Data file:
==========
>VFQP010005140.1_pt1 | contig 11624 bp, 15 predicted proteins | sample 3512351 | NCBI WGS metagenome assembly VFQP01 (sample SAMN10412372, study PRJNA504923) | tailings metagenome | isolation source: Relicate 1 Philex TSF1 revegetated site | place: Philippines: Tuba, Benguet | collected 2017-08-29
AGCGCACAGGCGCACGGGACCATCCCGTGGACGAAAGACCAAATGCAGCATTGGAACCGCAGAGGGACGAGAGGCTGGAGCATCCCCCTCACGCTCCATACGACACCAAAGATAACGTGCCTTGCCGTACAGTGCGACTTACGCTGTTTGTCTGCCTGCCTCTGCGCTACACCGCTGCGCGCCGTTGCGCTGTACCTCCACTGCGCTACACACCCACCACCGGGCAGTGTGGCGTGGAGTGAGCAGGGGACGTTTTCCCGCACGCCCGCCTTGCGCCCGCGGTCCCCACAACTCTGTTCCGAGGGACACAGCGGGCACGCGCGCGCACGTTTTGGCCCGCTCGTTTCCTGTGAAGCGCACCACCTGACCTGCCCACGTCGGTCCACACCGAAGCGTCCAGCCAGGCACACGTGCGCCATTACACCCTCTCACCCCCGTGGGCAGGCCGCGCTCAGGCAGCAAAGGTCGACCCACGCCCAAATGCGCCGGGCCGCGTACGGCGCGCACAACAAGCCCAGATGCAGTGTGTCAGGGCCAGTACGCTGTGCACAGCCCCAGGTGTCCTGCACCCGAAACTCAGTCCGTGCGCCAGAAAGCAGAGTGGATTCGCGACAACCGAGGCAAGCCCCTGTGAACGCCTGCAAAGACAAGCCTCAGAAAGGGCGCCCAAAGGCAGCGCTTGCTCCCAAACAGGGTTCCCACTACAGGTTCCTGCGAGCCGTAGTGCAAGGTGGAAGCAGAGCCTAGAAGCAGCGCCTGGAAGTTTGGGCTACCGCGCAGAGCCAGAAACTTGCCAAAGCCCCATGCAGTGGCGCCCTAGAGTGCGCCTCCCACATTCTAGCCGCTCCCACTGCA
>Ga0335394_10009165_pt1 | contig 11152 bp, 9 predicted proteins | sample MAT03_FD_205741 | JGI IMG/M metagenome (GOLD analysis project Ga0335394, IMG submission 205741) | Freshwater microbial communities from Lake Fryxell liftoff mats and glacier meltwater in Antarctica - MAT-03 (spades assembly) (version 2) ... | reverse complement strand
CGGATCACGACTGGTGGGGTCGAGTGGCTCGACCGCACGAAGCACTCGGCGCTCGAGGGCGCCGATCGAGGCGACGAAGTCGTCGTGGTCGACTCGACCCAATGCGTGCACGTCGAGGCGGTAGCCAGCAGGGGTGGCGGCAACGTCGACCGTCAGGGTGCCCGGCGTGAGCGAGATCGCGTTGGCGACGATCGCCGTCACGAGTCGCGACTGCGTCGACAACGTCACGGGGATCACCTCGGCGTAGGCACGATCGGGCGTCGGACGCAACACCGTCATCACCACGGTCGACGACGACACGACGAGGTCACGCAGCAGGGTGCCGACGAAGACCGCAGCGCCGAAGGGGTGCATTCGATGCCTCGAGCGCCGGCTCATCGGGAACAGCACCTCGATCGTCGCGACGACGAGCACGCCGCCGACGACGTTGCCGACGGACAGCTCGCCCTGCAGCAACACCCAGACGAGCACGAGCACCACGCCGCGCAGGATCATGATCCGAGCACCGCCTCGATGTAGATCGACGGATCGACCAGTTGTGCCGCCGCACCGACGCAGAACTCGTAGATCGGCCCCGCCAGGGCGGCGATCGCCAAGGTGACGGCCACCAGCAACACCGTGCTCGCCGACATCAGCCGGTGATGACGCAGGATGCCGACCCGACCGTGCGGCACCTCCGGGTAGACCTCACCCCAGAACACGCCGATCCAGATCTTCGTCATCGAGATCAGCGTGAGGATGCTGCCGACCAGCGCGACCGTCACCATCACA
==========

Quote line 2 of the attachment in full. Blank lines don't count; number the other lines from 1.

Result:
AGCGCACAGGCGCACGGGACCATCCCGTGGACGAAAGACCAAATGCAGCATTGGAACCGCAGAGGGACGAGAGGCTGGAGCATCCCCCTCACGCTCCATACGACACCAAAGATAACGTGCCTTGCCGTACAGTGCGACTTACGCTGTTTGTCTGCCTGCCTCTGCGCTACACCGCTGCGCGCCGTTGCGCTGTACCTCCACTGCGCTACACACCCACCACCGGGCAGTGTGGCGTGGAGTGAGCAGGGGACGTTTTCCCGCACGCCCGCCTTGCGCCCGCGGTCCCCACAACTCTGTTCCGAGGGACACAGCGGGCACGCGCGCGCACGTTTTGGCCCGCTCGTTTCCTGTGAAGCGCACCACCTGACCTGCCCACGTCGGTCCACACCGAAGCGTCCAGCCAGGCACACGTGCGCCATTACACCCTCTCACCCCCGTGGGCAGGCCGCGCTCAGGCAGCAAAGGTCGACCCACGCCCAAATGCGCCGGGCCGCGTACGGCGCGCACAACAAGCCCAGATGCAGTGTGTCAGGGCCAGTACGCTGTGCACAGCCCCAGGTGTCCTGCACCCGAAACTCAGTCCGTGCGCCAGAAAGCAGAGTGGATTCGCGACAACCGAGGCAAGCCCCTGTGAACGCCTGCAAAGACAAGCCTCAGAAAGGGCGCCCAAAGGCAGCGCTTGCTCCCAAACAGGGTTCCCACTACAGGTTCCTGCGAGCCGTAGTGCAAGGTGGAAGCAGAGCCTAGAAGCAGCGCCTGGAAGTTTGGGCTACCGCGCAGAGCCAGAAACTTGCCAAAGCCCCATGCAGTGGCGCCCTAGAGTGCGCCTCCCACATTCTAGCCGCTCCCACTGCA